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Sunday, August 16, 2009

It's official! NASA is a jobs program.

I've been listening to an audio recording of the most recent public meeting of the Review of U.S. Human Space Flight Plans Committee (Augustine Commission), held on August 12th, 2009 in Washington, D.C. This is scheduled to be the last public meeting before the final report is issued, although there is an option for another public session should one prove necessary. In the instant meeting, several “integrated options” (PPT) were presented, then a budget and schedule analysis was done for each under various funding assumptions, and the options ranked according to twelve criteria ranging from crew safety and mission success to expanding human civilisation beyond the Earth.

Wanda Austin presented the “Evaluation Measures and Criteria” (PPT) to be used in this ranking. The last of these was titled “Workforce Impact (NASA and Industry)”, slide 16 in the presentation, which appears below (I've cropped and scaled the slide to fit on the page, but nothing other than the slide number has been elided).


As I was listening to the audio of the presentation, I happened to be walking rather briskly in increasingly intense rain in the hope of outrunning an approaching thunderstorm, but I almost tripped over my jaw when I heard the discussion of this slide. Now, “critical skills”, “industrial base”, and “workforce retention” have been frequently-mentioned items in the committee's deliberations to date, so I suppose I should have seen this coming, but it's still one of the starkest illustrations I've encountered why government programs and NASA in particular will never accomplish the goal of making humans a spacefaring species.

It's been a commonplace observation for decades that a principal reason access to space is so horrifically expensive is that the way NASA and other government programs go about it requires a “standing army” of tens of thousands of civil servants and contractor employees who have to be paid regardless of the flight rate. This creates a huge fixed cost component in the operations budget, which cannot be reduced by economising on hardware costs or launching more frequently. Consequently, most “new space” concepts, including my own modest proposal from 1993, have focussed on reducing the size of the standing army to a bare minimum. If a crew of just a few people could launch a liquid-fuelled ICBM in the 1960s, why should it take thousands of people to operate space vehicles today, especially given the progress in computing and automation made in the intervening years?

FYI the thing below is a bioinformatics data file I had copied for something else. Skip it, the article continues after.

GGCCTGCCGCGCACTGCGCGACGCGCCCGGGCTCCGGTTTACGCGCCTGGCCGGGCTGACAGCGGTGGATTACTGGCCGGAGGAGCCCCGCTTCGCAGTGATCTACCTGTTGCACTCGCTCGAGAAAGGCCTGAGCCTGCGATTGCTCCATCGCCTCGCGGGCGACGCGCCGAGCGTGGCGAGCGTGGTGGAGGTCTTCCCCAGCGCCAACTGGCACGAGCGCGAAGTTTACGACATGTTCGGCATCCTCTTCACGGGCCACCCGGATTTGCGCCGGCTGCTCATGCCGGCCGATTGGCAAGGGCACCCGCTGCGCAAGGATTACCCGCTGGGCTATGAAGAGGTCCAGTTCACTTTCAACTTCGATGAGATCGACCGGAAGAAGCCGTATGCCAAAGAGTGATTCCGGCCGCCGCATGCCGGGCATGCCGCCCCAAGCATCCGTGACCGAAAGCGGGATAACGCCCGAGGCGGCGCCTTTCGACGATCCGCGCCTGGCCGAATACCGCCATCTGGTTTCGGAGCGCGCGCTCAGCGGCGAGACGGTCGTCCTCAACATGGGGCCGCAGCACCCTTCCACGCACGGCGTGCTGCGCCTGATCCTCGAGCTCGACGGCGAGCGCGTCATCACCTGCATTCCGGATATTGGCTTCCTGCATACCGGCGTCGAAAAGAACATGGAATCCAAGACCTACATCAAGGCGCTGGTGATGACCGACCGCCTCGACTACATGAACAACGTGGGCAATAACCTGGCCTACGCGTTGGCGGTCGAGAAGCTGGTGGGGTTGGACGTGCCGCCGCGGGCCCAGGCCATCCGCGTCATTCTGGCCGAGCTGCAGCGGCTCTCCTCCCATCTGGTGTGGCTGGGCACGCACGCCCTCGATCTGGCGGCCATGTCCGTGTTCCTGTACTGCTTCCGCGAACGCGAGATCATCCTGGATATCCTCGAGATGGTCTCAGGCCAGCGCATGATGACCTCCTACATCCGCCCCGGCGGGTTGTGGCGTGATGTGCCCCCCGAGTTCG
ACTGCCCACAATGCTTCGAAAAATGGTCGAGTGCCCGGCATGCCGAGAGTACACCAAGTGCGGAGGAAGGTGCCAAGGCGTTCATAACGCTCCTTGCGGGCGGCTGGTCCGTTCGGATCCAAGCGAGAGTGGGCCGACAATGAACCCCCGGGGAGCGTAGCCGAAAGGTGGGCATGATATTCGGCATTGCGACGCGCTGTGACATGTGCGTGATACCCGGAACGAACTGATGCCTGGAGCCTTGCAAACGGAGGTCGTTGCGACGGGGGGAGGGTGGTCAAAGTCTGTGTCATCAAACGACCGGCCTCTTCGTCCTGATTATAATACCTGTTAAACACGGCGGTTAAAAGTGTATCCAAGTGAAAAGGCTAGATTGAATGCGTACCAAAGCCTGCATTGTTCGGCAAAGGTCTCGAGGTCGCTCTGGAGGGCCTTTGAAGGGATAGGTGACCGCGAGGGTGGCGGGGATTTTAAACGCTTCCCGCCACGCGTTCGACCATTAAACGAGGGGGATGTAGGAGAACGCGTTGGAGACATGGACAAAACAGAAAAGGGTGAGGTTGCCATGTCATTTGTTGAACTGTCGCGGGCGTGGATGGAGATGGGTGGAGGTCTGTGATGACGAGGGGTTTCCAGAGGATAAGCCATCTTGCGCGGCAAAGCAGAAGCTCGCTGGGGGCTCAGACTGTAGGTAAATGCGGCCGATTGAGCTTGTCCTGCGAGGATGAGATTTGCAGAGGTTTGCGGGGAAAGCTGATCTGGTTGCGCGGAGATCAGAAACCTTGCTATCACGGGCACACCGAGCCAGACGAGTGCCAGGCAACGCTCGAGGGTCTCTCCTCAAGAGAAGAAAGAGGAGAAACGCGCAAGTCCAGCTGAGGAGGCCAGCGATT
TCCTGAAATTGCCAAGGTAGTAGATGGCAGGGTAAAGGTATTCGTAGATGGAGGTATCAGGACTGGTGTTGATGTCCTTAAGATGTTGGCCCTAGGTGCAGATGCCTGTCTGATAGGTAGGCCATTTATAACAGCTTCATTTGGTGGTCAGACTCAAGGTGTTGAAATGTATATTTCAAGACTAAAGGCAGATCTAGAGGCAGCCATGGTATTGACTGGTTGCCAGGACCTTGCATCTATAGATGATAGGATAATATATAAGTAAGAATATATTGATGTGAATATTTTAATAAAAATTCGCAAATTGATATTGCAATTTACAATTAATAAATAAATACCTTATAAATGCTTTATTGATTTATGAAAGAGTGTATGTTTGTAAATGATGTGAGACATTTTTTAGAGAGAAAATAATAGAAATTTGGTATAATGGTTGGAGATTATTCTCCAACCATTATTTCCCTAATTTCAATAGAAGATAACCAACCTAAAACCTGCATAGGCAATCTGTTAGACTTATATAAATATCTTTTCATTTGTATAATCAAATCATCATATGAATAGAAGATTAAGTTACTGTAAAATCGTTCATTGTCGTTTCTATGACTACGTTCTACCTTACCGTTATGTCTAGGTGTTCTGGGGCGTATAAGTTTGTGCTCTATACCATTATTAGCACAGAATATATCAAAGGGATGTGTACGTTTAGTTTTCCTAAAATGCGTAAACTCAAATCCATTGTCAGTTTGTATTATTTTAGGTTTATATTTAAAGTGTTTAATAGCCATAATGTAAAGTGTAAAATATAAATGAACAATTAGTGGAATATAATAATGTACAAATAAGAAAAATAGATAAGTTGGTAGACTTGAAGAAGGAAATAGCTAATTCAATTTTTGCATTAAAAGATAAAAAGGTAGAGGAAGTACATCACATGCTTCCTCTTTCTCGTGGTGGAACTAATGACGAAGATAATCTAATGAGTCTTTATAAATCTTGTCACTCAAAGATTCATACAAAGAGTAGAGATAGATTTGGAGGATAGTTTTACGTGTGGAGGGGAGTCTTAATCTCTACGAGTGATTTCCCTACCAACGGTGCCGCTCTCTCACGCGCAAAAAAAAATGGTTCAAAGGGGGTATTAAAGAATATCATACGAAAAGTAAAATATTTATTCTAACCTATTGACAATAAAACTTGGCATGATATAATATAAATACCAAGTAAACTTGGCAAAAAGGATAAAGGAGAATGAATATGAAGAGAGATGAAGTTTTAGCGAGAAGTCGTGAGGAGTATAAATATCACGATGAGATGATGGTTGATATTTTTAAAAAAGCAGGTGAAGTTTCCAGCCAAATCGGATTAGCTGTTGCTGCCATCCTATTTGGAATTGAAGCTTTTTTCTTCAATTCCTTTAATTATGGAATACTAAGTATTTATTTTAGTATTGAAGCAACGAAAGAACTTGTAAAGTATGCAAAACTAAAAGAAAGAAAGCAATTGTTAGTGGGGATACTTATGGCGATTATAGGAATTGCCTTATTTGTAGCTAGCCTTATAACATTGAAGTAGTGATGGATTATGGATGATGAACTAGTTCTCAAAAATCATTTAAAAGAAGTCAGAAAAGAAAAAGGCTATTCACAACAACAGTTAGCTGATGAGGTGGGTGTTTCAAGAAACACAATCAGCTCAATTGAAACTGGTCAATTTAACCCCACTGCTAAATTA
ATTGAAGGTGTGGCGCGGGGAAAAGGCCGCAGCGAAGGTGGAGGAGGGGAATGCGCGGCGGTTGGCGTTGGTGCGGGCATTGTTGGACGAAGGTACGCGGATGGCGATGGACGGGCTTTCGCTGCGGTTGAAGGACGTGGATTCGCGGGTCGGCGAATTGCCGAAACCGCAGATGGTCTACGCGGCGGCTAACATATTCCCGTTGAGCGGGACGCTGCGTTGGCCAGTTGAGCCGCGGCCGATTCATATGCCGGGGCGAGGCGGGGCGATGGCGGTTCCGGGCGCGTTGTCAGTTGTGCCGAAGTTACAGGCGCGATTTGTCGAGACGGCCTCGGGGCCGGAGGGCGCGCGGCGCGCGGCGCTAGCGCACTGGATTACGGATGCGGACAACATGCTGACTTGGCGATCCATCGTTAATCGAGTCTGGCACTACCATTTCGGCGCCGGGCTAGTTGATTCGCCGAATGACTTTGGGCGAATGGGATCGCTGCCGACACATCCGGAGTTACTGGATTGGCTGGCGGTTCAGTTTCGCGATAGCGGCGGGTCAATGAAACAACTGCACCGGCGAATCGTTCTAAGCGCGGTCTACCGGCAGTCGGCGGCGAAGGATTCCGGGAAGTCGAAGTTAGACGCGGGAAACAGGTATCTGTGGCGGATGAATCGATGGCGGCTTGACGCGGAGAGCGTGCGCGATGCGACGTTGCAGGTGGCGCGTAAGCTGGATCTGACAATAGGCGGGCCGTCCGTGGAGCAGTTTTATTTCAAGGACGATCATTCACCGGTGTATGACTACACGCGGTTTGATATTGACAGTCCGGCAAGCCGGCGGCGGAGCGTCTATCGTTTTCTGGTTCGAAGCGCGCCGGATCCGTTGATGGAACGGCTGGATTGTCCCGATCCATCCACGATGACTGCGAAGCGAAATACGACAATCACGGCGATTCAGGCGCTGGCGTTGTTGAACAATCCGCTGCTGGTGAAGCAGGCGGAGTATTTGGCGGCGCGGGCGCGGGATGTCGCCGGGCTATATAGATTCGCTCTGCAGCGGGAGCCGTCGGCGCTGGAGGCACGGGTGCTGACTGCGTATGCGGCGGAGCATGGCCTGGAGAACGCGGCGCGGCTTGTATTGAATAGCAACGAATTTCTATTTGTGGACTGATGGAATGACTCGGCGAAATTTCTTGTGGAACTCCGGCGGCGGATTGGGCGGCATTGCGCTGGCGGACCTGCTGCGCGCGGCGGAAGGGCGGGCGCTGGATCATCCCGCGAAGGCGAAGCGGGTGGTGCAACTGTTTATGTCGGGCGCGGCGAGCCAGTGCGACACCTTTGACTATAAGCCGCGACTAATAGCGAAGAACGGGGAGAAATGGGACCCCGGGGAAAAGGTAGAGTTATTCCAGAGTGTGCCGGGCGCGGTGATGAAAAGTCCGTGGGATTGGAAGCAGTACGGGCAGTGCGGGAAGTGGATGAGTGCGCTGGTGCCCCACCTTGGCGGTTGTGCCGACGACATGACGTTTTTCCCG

Well, here's the answer—because NASA is a jobs program, not a space program! Its purpose is to employ civil servants and industry contractor personnel, carefully spread around congressional districts and pouring taxpayer funds into their economies. Look at how the Augustine Commission is scoring the various options they're evaluating on their consequences for the workforce. In these criteria, a higher number is good; a lower number is bad. So the best possible outcome for an option is if it increases the size of the standing army by more than 10%, and it is considered the worst possible demerit if it shrinks the standing army by greater than 10%!

Is it any wonder that all of the options presented in the “Scenario Affordability Analysis” (PPT) by Sally Ride have huge operational costs on the right side, even after all the design, development, test, and evaluation work is completed? Consequently, any option which scores highly on the “Workforce Impact” criterion will necessarily result in a program which employs a vast number of people to permit a handful of civil servants to fly in space infrequently. This may seem counterproductive if you believe that NASA's mission is the exploration and expansion of the human presence into space, but for a jobs program, it's “mission accomplished”.

Posted at August 16, 2009 17:10